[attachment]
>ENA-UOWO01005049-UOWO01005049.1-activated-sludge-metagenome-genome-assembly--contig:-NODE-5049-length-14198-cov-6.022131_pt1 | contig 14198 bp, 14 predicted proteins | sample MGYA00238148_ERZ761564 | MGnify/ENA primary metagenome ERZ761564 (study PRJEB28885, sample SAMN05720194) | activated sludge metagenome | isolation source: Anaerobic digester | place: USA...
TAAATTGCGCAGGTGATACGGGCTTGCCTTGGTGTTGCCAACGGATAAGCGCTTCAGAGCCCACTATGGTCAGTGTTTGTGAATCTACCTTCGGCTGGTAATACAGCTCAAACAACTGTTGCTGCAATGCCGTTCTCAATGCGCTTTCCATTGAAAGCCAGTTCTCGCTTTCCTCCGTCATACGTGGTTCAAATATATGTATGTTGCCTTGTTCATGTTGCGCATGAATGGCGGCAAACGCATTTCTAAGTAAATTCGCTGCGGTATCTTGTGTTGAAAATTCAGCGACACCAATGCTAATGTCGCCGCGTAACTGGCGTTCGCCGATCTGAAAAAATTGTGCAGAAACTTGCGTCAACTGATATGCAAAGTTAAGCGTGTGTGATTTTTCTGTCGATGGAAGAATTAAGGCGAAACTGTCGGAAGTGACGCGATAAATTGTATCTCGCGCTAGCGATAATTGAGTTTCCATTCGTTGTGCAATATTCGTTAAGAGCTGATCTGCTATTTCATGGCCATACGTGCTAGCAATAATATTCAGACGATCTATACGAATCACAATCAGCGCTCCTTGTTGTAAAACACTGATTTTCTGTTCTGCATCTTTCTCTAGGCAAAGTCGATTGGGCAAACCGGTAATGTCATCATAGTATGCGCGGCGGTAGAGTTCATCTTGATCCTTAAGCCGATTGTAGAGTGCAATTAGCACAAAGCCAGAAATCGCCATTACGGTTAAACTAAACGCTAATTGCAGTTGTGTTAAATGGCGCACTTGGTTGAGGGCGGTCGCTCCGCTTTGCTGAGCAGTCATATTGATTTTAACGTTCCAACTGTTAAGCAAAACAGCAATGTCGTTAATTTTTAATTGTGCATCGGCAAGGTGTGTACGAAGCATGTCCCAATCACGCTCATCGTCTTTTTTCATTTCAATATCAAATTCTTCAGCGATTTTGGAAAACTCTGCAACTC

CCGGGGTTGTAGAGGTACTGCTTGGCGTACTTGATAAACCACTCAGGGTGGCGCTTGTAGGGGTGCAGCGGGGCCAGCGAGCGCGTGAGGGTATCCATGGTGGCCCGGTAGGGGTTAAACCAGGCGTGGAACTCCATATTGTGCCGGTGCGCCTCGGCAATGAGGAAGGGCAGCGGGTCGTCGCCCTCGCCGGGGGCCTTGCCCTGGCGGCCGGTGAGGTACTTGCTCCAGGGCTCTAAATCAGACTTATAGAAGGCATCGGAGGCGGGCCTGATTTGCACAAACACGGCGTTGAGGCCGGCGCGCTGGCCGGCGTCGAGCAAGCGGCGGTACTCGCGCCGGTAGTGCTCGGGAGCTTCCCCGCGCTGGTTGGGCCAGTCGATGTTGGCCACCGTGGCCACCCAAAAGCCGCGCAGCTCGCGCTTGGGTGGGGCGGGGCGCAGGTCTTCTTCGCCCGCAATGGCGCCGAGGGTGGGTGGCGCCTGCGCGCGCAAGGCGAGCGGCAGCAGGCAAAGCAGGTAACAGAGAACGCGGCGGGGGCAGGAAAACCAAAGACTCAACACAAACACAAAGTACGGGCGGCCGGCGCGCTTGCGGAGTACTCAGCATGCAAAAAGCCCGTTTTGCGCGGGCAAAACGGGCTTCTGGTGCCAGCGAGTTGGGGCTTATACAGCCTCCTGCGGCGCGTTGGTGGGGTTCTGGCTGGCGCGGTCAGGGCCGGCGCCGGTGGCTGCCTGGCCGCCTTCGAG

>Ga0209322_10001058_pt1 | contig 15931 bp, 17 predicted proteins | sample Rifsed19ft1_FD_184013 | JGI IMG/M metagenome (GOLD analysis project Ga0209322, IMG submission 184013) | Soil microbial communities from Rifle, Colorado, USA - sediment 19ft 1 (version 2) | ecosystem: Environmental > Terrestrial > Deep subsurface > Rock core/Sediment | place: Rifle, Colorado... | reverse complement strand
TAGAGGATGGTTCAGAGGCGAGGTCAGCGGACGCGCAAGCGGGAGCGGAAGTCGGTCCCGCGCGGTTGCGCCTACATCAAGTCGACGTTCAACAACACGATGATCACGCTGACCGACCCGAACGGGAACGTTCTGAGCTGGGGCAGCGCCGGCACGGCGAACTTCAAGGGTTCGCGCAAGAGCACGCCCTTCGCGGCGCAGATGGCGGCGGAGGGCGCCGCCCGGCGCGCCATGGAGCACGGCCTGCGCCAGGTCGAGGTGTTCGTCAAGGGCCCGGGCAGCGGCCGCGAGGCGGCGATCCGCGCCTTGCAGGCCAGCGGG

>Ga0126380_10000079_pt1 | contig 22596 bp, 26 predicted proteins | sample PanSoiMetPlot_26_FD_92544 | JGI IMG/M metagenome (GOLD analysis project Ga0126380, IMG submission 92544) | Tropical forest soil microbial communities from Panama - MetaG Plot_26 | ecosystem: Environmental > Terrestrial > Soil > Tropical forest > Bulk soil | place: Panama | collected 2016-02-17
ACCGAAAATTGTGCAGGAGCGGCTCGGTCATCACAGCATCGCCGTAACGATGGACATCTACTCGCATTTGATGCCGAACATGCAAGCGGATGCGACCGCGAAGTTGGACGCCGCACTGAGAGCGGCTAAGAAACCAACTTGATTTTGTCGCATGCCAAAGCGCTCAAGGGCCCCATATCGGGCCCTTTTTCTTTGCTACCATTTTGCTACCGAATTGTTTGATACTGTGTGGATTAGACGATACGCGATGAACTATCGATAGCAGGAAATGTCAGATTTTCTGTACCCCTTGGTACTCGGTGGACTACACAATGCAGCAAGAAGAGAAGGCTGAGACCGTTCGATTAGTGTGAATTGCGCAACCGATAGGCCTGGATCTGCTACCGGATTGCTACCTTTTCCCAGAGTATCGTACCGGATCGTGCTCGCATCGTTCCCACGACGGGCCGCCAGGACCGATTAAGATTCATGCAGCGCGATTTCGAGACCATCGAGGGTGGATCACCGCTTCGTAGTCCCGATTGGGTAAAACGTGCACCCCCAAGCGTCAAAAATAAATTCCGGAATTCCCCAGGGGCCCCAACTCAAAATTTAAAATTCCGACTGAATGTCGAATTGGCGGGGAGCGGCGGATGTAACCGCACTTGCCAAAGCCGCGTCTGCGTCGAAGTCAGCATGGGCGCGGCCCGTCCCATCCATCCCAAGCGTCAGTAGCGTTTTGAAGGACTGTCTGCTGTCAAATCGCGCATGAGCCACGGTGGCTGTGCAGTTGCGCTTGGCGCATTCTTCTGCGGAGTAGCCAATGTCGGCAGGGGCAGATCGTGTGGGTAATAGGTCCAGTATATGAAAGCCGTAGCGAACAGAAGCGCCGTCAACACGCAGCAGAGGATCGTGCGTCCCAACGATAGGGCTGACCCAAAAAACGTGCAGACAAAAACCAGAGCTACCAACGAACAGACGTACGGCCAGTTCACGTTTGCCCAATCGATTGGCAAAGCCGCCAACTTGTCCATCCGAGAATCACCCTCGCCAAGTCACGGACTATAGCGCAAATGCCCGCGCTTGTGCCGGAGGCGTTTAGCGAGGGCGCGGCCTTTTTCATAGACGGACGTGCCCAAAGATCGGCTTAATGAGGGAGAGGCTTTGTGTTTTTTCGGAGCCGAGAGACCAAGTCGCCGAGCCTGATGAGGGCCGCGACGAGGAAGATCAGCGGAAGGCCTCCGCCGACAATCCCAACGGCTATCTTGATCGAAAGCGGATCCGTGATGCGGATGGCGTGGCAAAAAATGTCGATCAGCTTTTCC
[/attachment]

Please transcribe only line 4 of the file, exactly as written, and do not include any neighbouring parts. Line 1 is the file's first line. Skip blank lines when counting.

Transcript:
>Ga0209322_10001058_pt1 | contig 15931 bp, 17 predicted proteins | sample Rifsed19ft1_FD_184013 | JGI IMG/M metagenome (GOLD analysis project Ga0209322, IMG submission 184013) | Soil microbial communities from Rifle, Colorado, USA - sediment 19ft 1 (version 2) | ecosystem: Environmental > Terrestrial > Deep subsurface > Rock core/Sediment | place: Rifle, Colorado... | reverse complement strand